- the students taking the initiative to ask me to be the student council rep (I was the fourth teacher they approached. I know I won't be able to do it all by myself and I probably am going to have to choose between student council and yearbook. How do you choose?)
- the kindergartens taking charge in their second drama-dance lesson with me (They punched my life-sized Grinch in the face because he was sitting in my rocking chair, and when I couldn't find the book I was going to read, they said that the Grinch took it and wouldn't give it back unless we all danced. We danced but I still couldn't find the book so instead I "winged it" with an activity on playing with toys and finding the "right voice" for them that was much more successful than the original plan.)
- students already "invading" the library to read books and do homework together with their friends, even though book exchange officially begins Monday
I have to admit it - I have had (and probably still have) a bit of a bias against families that choose not to enroll their children in either private or public schools. I felt it was like an insult to me and other teachers - "we don't need you, we can do this ourselves". I also worried that it undermined public education and the funds that go to support it. Why spend so much of the provincial budget on something regular folks can do on their own? I wondered how it would be possible for home-schooled children to have similarly enriching learning experiences without a large group of peers, a fully equipped gym or a certified music teacher. Most of the people I knew that chose the home-school route did so because their particular religion clashed a bit with mainstream education or because their child/ren has special education needs that were neglected by their local schools. A few years back, one of my favourite kindergarten students, a clever, highly intelligent young girl, left our school because her parents decided she would get more out of learning via home school - I felt disappointed, because she was such a delight to converse with and the other students and I would be denied her company.
Recently, I've reconnected with that girl's parents. They are still fantastic people - wise, fascinating to talk to, witty and super-nice. Their girl is thriving, not suffering, by getting her education at home. I still miss getting to learn from her - she taught me a great lesson about "appropriate books" and individual children when she was in JK - but I fear she might've been bored in class if she were still with us. That's not a knock against our wonderful school staff. It's just that, for the first time, I could agree with a home-schooling decision.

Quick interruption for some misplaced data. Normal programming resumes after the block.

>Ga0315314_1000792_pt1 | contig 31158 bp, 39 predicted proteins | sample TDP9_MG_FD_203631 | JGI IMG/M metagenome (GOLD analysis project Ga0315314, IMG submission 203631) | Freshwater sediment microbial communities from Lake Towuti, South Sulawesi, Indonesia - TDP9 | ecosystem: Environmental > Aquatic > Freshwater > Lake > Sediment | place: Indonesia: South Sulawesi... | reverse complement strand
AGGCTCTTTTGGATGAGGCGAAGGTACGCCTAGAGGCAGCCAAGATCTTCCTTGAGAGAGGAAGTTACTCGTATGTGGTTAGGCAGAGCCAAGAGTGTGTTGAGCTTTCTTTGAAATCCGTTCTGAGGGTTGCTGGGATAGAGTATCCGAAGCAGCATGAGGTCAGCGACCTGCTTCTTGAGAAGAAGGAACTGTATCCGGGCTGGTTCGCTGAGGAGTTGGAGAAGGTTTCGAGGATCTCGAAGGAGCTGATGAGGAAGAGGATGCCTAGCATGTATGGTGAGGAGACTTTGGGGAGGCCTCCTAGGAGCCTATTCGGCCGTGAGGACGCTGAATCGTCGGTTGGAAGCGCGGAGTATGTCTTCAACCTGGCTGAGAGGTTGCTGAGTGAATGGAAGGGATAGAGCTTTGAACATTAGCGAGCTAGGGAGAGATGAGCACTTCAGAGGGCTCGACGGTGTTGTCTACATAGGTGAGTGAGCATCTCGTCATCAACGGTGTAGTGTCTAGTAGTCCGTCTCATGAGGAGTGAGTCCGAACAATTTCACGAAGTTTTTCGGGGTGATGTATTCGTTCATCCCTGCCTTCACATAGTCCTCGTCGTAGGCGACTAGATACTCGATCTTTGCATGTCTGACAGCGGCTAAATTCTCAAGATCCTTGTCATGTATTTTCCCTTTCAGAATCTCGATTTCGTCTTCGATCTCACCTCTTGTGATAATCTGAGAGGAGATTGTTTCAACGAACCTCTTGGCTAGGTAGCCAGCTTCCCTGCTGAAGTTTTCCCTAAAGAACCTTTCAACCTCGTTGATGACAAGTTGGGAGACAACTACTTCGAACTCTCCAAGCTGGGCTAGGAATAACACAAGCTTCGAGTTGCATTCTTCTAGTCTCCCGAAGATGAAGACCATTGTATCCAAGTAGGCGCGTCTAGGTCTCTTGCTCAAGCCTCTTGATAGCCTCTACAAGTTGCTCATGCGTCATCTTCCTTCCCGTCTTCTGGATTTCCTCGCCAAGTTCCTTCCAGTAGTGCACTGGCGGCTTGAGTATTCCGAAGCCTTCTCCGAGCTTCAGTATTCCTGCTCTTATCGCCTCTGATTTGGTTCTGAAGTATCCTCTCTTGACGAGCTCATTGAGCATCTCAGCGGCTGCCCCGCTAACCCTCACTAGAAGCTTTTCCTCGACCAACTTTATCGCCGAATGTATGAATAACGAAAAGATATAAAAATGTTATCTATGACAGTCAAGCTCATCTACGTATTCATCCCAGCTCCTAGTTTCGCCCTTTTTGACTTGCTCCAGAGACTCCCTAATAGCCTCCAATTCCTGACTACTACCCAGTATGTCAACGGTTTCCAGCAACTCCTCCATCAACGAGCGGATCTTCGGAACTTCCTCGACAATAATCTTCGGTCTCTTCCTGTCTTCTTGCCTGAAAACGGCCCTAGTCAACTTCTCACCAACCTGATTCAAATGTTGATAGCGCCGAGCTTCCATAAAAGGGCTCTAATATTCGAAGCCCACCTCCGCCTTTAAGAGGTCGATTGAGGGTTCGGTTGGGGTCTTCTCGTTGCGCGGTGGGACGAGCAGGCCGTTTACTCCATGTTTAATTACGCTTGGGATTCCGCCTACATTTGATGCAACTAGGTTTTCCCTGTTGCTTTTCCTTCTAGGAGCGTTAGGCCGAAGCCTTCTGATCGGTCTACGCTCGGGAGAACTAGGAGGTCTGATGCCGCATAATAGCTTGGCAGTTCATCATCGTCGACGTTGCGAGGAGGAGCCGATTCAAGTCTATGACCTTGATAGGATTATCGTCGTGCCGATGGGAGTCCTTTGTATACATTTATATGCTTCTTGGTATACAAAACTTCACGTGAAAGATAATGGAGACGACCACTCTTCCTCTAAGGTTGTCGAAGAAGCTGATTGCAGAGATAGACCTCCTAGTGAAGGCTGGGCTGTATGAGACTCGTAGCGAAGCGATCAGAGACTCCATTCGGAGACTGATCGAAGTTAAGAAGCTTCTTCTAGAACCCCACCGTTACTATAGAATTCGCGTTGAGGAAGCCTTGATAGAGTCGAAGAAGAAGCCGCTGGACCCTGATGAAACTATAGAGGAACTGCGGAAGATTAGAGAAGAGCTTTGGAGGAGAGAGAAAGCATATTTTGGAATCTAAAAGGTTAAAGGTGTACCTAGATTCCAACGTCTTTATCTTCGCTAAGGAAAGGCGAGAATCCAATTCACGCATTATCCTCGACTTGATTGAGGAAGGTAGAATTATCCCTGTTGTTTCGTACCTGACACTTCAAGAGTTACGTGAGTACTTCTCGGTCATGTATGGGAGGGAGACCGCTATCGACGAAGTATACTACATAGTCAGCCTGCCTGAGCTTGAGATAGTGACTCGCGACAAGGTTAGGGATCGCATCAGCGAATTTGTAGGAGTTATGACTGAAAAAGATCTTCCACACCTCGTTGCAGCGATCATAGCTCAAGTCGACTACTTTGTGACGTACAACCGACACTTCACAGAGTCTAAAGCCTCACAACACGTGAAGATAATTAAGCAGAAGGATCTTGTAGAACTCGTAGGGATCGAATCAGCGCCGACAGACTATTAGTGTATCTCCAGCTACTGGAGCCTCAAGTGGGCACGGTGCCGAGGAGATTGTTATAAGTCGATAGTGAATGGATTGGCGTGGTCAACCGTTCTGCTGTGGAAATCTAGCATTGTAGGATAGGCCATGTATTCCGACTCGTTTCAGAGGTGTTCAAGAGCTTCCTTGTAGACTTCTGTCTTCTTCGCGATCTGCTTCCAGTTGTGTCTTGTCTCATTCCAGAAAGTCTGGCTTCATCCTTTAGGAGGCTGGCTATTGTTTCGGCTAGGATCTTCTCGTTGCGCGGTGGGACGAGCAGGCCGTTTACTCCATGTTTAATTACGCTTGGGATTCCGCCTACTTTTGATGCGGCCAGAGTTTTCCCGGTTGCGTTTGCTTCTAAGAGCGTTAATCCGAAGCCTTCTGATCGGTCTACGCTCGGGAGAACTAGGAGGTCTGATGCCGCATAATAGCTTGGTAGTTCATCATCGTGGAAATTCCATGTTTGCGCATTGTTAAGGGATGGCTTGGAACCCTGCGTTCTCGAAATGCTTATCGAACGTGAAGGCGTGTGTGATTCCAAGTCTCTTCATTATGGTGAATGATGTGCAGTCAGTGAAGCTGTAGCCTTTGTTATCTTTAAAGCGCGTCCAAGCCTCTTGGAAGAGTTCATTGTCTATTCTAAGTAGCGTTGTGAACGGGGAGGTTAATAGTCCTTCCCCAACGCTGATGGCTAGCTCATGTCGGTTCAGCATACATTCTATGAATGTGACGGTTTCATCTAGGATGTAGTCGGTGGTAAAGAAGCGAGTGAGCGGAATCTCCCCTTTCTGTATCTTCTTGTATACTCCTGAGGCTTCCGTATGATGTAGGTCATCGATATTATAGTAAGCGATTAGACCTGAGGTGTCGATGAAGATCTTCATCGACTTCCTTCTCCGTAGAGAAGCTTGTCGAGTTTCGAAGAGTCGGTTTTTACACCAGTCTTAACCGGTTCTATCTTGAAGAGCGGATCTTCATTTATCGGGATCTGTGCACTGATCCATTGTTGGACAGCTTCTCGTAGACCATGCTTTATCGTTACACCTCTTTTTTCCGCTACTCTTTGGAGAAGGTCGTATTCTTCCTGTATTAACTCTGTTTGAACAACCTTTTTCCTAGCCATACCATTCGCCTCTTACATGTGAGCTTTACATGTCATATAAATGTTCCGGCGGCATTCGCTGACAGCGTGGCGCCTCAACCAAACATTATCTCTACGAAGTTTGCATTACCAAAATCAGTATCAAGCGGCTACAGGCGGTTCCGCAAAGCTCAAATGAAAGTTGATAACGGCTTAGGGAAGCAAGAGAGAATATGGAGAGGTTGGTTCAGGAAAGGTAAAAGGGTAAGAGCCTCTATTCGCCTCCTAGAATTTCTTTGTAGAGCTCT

Melanie McBride, in a different context, has recommended that people "go to the places that scare them" and try/read/do things they wouldn't usually try/read/do. For me, subscribing to this blog is one of those out-of-character gestures. The Innovative Educator blog writes a lot about "unschooling" and is a big supporter of it. Sometimes I read the posts and I get angry - is school and the school system such a horrible, terrible, worthless monstrosity of a creature? I realize my reaction occurs because I'm a teacher and I have a lot of personal identity tied up with schools. My own children attend public school in a different school board than I work in and I do not consider myself an inferior parent because I choose to send my children to school instead of instructing them myself. Occasionally, there are posts that make me think instead of react and those are the ones that remind me why I still subscribe to the blog. Maybe it's as my mother says: "you catch more flies with honey than vinegar".
So, although I still sigh a bit when I hear about people opting out of public education, I think my hard stance is softening a bit. I complain about the school system and I'm not ready to give up on it yet, but I'm becoming more open minded about the choices people make for their children's education.